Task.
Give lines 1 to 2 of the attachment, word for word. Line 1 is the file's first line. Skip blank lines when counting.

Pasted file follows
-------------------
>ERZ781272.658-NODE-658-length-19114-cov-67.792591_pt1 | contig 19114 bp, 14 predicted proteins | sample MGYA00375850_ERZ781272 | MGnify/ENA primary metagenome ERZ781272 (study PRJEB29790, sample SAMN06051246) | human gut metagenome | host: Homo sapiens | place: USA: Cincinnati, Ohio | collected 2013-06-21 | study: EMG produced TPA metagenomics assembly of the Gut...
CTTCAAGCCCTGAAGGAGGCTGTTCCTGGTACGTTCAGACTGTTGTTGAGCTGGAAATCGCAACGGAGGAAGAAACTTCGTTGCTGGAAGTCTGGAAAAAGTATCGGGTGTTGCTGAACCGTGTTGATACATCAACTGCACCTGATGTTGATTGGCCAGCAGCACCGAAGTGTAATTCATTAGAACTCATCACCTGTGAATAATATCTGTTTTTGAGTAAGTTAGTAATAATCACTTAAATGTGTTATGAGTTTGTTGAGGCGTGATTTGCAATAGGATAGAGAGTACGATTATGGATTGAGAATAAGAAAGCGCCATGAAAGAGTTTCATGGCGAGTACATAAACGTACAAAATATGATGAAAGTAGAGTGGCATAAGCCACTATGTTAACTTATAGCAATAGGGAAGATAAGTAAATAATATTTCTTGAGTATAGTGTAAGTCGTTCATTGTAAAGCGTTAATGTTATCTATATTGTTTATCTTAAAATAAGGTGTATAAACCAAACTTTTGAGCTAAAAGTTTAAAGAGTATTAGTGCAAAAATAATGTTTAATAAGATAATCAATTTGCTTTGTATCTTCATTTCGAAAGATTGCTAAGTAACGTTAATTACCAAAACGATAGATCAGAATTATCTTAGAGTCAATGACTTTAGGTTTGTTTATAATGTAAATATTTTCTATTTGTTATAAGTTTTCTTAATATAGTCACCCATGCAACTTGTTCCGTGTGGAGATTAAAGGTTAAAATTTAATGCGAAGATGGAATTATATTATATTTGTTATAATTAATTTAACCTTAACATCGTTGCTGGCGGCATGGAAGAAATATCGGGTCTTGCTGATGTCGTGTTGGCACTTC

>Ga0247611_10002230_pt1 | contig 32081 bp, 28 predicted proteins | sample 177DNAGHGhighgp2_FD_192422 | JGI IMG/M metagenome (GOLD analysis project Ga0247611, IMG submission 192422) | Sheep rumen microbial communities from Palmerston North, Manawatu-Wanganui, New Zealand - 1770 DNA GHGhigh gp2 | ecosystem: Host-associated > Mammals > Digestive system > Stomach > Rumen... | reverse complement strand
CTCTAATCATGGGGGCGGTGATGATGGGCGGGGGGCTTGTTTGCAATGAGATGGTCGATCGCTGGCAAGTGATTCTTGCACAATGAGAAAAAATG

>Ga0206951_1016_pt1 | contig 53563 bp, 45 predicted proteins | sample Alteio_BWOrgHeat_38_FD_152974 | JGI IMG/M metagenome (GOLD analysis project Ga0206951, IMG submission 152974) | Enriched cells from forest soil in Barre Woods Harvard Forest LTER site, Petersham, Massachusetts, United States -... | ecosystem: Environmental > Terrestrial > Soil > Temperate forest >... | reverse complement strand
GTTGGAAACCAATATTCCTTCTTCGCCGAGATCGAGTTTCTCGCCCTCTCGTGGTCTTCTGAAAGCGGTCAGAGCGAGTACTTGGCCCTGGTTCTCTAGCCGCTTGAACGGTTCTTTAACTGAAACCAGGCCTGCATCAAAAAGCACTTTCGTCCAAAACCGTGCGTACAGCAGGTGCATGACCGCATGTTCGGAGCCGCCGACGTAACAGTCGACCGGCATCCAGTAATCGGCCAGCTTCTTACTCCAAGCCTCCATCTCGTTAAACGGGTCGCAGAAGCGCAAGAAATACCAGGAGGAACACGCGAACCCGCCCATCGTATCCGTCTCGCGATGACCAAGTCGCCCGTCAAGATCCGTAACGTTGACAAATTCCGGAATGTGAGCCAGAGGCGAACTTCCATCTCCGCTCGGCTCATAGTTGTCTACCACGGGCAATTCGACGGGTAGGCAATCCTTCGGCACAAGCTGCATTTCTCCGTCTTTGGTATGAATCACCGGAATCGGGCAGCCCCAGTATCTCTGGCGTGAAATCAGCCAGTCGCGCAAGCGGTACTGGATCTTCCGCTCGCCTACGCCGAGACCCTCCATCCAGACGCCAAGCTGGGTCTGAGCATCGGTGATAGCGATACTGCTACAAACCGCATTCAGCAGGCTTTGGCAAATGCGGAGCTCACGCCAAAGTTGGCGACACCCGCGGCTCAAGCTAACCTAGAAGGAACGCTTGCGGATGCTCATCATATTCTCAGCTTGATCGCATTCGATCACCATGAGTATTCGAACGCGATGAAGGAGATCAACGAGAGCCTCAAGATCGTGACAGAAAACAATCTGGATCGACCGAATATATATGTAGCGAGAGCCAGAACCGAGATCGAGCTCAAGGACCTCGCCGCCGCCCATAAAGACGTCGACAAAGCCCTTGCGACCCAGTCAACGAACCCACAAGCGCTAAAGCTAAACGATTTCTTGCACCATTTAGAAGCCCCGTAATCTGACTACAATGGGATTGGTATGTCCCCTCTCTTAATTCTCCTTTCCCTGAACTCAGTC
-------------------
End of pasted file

>ERZ781272.658-NODE-658-length-19114-cov-67.792591_pt1 | contig 19114 bp, 14 predicted proteins | sample MGYA00375850_ERZ781272 | MGnify/ENA primary metagenome ERZ781272 (study PRJEB29790, sample SAMN06051246) | human gut metagenome | host: Homo sapiens | place: USA: Cincinnati, Ohio | collected 2013-06-21 | study: EMG produced TPA metagenomics assembly of the Gut...
CTTCAAGCCCTGAAGGAGGCTGTTCCTGGTACGTTCAGACTGTTGTTGAGCTGGAAATCGCAACGGAGGAAGAAACTTCGTTGCTGGAAGTCTGGAAAAAGTATCGGGTGTTGCTGAACCGTGTTGATACATCAACTGCACCTGATGTTGATTGGCCAGCAGCACCGAAGTGTAATTCATTAGAACTCATCACCTGTGAATAATATCTGTTTTTGAGTAAGTTAGTAATAATCACTTAAATGTGTTATGAGTTTGTTGAGGCGTGATTTGCAATAGGATAGAGAGTACGATTATGGATTGAGAATAAGAAAGCGCCATGAAAGAGTTTCATGGCGAGTACATAAACGTACAAAATATGATGAAAGTAGAGTGGCATAAGCCACTATGTTAACTTATAGCAATAGGGAAGATAAGTAAATAATATTTCTTGAGTATAGTGTAAGTCGTTCATTGTAAAGCGTTAATGTTATCTATATTGTTTATCTTAAAATAAGGTGTATAAACCAAACTTTTGAGCTAAAAGTTTAAAGAGTATTAGTGCAAAAATAATGTTTAATAAGATAATCAATTTGCTTTGTATCTTCATTTCGAAAGATTGCTAAGTAACGTTAATTACCAAAACGATAGATCAGAATTATCTTAGAGTCAATGACTTTAGGTTTGTTTATAATGTAAATATTTTCTATTTGTTATAAGTTTTCTTAATATAGTCACCCATGCAACTTGTTCCGTGTGGAGATTAAAGGTTAAAATTTAATGCGAAGATGGAATTATATTATATTTGTTATAATTAATTTAACCTTAACATCGTTGCTGGCGGCATGGAAGAAATATCGGGTCTTGCTGATGTCGTGTTGGCACTTC